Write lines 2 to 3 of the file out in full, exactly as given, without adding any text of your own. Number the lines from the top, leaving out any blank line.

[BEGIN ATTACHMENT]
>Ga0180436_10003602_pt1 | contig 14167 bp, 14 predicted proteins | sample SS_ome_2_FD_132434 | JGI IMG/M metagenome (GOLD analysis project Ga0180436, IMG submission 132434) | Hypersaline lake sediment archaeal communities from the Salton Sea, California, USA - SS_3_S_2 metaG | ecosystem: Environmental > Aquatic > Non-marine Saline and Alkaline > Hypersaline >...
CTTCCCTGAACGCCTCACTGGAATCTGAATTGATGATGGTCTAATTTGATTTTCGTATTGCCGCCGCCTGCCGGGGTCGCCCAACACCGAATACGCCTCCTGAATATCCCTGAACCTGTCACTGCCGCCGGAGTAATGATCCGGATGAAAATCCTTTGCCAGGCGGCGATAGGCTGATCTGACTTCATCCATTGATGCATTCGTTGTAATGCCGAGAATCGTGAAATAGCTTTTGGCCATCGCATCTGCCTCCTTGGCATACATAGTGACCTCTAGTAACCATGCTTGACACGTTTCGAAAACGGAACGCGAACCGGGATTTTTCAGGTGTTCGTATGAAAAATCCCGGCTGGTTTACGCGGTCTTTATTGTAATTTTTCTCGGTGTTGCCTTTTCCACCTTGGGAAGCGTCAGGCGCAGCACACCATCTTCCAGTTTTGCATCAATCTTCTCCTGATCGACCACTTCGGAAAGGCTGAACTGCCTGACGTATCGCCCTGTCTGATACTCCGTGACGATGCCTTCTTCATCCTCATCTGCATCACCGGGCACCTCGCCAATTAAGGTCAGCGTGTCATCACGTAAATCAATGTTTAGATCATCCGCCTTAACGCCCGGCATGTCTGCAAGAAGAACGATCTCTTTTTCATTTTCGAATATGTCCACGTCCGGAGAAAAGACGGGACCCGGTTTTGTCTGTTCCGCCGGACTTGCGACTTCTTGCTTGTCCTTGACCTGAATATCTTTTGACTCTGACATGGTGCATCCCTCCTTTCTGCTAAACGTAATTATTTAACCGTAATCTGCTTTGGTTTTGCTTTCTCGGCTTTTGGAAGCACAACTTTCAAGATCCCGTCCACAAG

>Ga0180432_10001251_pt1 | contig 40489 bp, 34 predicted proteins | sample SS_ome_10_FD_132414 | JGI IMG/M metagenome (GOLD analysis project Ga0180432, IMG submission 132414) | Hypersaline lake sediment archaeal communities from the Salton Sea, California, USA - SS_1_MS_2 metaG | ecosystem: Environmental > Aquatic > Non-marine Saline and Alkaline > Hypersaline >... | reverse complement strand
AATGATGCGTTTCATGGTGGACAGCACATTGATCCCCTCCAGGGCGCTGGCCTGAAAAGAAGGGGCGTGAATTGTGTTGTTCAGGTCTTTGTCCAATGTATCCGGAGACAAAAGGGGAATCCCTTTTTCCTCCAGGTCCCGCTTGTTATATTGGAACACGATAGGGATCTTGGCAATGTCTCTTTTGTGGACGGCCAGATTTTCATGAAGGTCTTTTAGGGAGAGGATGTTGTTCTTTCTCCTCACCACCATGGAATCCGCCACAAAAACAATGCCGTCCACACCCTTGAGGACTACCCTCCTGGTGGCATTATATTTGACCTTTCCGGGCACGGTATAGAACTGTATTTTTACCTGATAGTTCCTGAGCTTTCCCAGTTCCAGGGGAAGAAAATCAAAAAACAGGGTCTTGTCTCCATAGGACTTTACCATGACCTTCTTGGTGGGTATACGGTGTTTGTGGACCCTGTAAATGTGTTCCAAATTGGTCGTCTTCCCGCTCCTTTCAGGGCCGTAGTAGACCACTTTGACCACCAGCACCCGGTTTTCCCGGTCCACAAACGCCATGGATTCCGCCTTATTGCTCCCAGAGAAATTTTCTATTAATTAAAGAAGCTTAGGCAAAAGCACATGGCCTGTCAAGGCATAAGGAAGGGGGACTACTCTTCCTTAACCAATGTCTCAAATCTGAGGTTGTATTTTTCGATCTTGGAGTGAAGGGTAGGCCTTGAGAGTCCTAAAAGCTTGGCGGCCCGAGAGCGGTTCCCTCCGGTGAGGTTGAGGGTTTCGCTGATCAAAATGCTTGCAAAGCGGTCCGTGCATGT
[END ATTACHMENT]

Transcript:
CTTCCCTGAACGCCTCACTGGAATCTGAATTGATGATGGTCTAATTTGATTTTCGTATTGCCGCCGCCTGCCGGGGTCGCCCAACACCGAATACGCCTCCTGAATATCCCTGAACCTGTCACTGCCGCCGGAGTAATGATCCGGATGAAAATCCTTTGCCAGGCGGCGATAGGCTGATCTGACTTCATCCATTGATGCATTCGTTGTAATGCCGAGAATCGTGAAATAGCTTTTGGCCATCGCATCTGCCTCCTTGGCATACATAGTGACCTCTAGTAACCATGCTTGACACGTTTCGAAAACGGAACGCGAACCGGGATTTTTCAGGTGTTCGTATGAAAAATCCCGGCTGGTTTACGCGGTCTTTATTGTAATTTTTCTCGGTGTTGCCTTTTCCACCTTGGGAAGCGTCAGGCGCAGCACACCATCTTCCAGTTTTGCATCAATCTTCTCCTGATCGACCACTTCGGAAAGGCTGAACTGCCTGACGTATCGCCCTGTCTGATACTCCGTGACGATGCCTTCTTCATCCTCATCTGCATCACCGGGCACCTCGCCAATTAAGGTCAGCGTGTCATCACGTAAATCAATGTTTAGATCATCCGCCTTAACGCCCGGCATGTCTGCAAGAAGAACGATCTCTTTTTCATTTTCGAATATGTCCACGTCCGGAGAAAAGACGGGACCCGGTTTTGTCTGTTCCGCCGGACTTGCGACTTCTTGCTTGTCCTTGACCTGAATATCTTTTGACTCTGACATGGTGCATCCCTCCTTTCTGCTAAACGTAATTATTTAACCGTAATCTGCTTTGGTTTTGCTTTCTCGGCTTTTGGAAGCACAACTTTCAAGATCCCGTCCACAAG

>Ga0180432_10001251_pt1 | contig 40489 bp, 34 predicted proteins | sample SS_ome_10_FD_132414 | JGI IMG/M metagenome (GOLD analysis project Ga0180432, IMG submission 132414) | Hypersaline lake sediment archaeal communities from the Salton Sea, California, USA - SS_1_MS_2 metaG | ecosystem: Environmental > Aquatic > Non-marine Saline and Alkaline > Hypersaline >... | reverse complement strand